This new approach to conservation genomics allows for quick investigation of stressors occurring in the field. “It bypasses all these lengthy experiments we’d have to do to get ideas about what’s causing the bumblebees demise,” said Dr. Zayed. The present study provides confirmation that bumblebees are being exposed and affected by toxic pesticides. It provides evidence for the idea that pathogens from managed bumblebee and honey bee colonies are spilling over into wild pollinator populations.

Previous research has found that the combined effect of pesticides and pathogens result in greater harm to pollinators. A 2015 report by the European Academies Science Advisory Council found, “Several studies have demonstrated synergistic effects of neonicotinoid residues with bee parasites and viruses. Some effects are behavioral (e.g. blocking the ability of bees to sterilize the colony and their food). Others appear related to limiting the immune response leading either to earlier infection or to increased mortality from infection. Very recent work has shown that the limitation of the immune response after exposure to neonicotinoids can promote viral replication, allowing covert infections to become overt. Such effects reduce honey bee survival and increase developmental deformities. In view of the emphasis placed by some reviewers on assigning honey bee losses to diseases and parasites, this is a critical issue.”

While the European Union acted on this information to suspend and then eventually ban the outdoor use of neonicotinoid insecticides and fipronil due to pollinator risks, U.S. regulators have done little to address pollinator declines, and earlier this year Canadian regulators began to backtrack on their proposal to prohibit use.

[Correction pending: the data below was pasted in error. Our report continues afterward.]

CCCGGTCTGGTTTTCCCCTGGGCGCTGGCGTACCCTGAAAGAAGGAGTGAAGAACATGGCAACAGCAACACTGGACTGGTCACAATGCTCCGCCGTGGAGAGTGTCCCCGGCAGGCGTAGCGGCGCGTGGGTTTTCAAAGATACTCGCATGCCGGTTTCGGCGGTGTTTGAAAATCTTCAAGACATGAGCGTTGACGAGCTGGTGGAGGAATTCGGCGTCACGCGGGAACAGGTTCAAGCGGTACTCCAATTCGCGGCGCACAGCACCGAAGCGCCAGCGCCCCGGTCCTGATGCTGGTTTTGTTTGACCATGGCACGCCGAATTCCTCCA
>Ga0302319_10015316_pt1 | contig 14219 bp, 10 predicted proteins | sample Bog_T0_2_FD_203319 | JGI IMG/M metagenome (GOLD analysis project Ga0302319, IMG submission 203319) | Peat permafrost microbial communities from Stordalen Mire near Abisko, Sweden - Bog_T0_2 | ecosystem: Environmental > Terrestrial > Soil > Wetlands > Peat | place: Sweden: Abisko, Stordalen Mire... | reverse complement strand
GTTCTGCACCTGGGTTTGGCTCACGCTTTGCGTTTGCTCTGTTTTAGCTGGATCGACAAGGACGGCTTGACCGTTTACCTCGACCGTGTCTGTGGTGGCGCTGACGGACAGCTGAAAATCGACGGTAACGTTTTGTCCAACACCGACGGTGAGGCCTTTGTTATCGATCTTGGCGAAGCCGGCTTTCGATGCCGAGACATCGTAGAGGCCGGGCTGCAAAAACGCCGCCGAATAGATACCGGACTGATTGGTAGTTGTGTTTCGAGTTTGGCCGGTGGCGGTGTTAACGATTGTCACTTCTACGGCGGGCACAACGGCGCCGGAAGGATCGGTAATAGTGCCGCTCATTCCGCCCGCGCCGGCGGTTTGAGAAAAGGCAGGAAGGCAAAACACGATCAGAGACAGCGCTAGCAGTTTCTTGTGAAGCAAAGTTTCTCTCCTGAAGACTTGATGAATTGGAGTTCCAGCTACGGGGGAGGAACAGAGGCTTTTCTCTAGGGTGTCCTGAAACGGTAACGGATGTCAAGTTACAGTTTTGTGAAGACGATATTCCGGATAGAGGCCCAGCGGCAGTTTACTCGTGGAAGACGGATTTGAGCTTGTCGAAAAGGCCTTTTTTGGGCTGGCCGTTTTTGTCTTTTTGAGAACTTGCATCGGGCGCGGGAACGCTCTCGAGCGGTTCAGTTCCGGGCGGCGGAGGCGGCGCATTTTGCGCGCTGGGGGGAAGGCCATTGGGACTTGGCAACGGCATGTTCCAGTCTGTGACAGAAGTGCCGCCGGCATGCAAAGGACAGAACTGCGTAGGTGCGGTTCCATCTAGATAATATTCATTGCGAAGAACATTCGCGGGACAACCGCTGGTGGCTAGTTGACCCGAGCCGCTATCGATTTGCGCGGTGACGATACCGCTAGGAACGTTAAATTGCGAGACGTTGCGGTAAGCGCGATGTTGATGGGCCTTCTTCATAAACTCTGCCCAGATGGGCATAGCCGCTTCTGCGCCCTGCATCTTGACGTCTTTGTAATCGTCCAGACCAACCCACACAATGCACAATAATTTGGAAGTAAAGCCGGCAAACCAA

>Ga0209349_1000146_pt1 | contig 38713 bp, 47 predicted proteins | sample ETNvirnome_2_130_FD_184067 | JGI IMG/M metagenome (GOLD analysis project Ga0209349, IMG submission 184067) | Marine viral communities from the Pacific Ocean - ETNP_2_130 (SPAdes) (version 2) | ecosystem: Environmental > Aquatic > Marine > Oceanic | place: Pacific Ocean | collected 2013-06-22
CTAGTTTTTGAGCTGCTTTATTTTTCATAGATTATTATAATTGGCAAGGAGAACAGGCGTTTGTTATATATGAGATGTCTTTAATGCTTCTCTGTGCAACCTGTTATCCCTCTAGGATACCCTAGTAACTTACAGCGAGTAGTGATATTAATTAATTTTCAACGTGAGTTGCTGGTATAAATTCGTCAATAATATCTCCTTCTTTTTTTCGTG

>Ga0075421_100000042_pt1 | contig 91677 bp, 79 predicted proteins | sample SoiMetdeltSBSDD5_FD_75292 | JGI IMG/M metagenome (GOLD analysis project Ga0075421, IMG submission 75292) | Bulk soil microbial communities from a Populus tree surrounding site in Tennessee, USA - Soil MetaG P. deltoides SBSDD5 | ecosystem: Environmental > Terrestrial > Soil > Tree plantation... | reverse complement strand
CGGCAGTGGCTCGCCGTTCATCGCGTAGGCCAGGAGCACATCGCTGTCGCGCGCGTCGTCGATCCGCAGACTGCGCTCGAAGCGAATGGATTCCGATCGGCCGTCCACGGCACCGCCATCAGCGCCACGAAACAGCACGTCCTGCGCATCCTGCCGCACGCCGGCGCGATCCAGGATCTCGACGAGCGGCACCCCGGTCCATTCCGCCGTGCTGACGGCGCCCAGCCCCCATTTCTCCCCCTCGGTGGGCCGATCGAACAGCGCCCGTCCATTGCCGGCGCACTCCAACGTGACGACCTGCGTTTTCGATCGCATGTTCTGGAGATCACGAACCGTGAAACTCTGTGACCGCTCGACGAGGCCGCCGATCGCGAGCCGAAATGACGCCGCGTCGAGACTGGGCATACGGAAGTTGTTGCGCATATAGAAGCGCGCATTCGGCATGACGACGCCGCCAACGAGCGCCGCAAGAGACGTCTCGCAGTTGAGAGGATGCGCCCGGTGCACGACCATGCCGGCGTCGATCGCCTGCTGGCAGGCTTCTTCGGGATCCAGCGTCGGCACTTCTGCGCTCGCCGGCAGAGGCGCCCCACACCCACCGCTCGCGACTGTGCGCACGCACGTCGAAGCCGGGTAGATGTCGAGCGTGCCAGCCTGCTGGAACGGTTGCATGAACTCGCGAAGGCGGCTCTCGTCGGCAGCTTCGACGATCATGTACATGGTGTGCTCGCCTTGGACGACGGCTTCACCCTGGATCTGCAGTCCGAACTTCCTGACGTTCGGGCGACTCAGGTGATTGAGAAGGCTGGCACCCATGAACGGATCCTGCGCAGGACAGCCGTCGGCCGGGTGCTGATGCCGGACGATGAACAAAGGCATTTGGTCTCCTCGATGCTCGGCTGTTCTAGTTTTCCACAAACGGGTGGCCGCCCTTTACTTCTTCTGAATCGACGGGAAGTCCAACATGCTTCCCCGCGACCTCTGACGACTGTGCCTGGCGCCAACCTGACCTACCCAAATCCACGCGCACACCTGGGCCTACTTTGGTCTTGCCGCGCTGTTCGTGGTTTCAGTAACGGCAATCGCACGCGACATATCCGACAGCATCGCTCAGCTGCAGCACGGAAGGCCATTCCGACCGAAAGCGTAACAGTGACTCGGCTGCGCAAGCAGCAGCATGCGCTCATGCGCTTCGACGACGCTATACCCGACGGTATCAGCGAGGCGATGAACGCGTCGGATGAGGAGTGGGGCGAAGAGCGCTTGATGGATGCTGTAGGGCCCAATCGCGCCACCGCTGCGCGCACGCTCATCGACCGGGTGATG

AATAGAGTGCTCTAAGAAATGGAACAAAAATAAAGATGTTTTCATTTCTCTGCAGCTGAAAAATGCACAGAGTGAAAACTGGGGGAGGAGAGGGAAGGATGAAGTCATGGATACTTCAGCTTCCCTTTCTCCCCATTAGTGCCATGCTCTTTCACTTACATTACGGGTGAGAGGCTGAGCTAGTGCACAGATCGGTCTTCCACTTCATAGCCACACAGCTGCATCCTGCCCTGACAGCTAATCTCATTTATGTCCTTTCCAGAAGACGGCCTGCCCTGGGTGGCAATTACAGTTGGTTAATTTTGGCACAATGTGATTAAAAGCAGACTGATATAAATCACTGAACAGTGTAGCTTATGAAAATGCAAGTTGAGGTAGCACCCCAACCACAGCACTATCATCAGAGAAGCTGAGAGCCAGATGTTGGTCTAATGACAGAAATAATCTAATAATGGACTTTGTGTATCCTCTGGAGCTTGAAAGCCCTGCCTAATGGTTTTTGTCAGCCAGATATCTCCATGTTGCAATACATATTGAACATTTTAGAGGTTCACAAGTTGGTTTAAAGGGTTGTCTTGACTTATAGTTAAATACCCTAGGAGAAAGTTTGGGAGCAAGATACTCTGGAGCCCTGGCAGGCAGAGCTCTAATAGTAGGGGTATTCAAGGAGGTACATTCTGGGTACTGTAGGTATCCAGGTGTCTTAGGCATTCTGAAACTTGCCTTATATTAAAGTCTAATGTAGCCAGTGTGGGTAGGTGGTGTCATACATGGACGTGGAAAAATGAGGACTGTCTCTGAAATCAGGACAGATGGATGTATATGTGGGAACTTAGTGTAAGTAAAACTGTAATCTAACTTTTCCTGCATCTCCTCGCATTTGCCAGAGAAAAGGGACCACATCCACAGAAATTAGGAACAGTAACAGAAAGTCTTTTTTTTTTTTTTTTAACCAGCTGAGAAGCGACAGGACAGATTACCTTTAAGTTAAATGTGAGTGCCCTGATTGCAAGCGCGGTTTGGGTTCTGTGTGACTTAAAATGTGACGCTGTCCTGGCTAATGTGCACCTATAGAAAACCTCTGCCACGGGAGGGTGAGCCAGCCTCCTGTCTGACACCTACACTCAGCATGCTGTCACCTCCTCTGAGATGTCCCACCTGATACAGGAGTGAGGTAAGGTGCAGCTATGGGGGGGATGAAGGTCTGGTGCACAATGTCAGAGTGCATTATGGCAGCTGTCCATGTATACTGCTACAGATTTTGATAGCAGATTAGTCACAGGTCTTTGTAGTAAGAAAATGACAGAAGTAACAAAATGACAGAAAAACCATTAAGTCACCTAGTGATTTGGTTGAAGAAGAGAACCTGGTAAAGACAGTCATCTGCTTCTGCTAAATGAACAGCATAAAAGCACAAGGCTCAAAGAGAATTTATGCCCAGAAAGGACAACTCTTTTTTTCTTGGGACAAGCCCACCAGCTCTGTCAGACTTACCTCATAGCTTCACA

With overwhelming evidence that pollinators are being harmed by these pesticides, the public continues to watch in real time as critically important species of wild pollinators slowly fade out of existence. In addition to the rusty patched and yellow banded, the iconic American Bumblebee has lost 89% of its population over the last 20 years. Eastern monarchs have declined by 80% since the 1990s. Western monarch numbers are in the low thousands, and without change, trending toward extinction.

Help pollinators by calling on your elected representative in Congress to cosponsor the Saving America’s Pollinators Act (SAPA).  If they are already a cosponsor, you’ll be able to send a letter thanking them for their leadership on this critical issue. Please consider following up with a phone call in order to elevate this message to potential cosponsors. For more information on the importance of protecting pollinators from pesticides and other environmental stressors, see Beyond Pesticides’ Bee Protective webpage.

All unattributed positions and opinions in this piece are those of Beyond Pesticides.

Source: York University press release, Molecular Ecology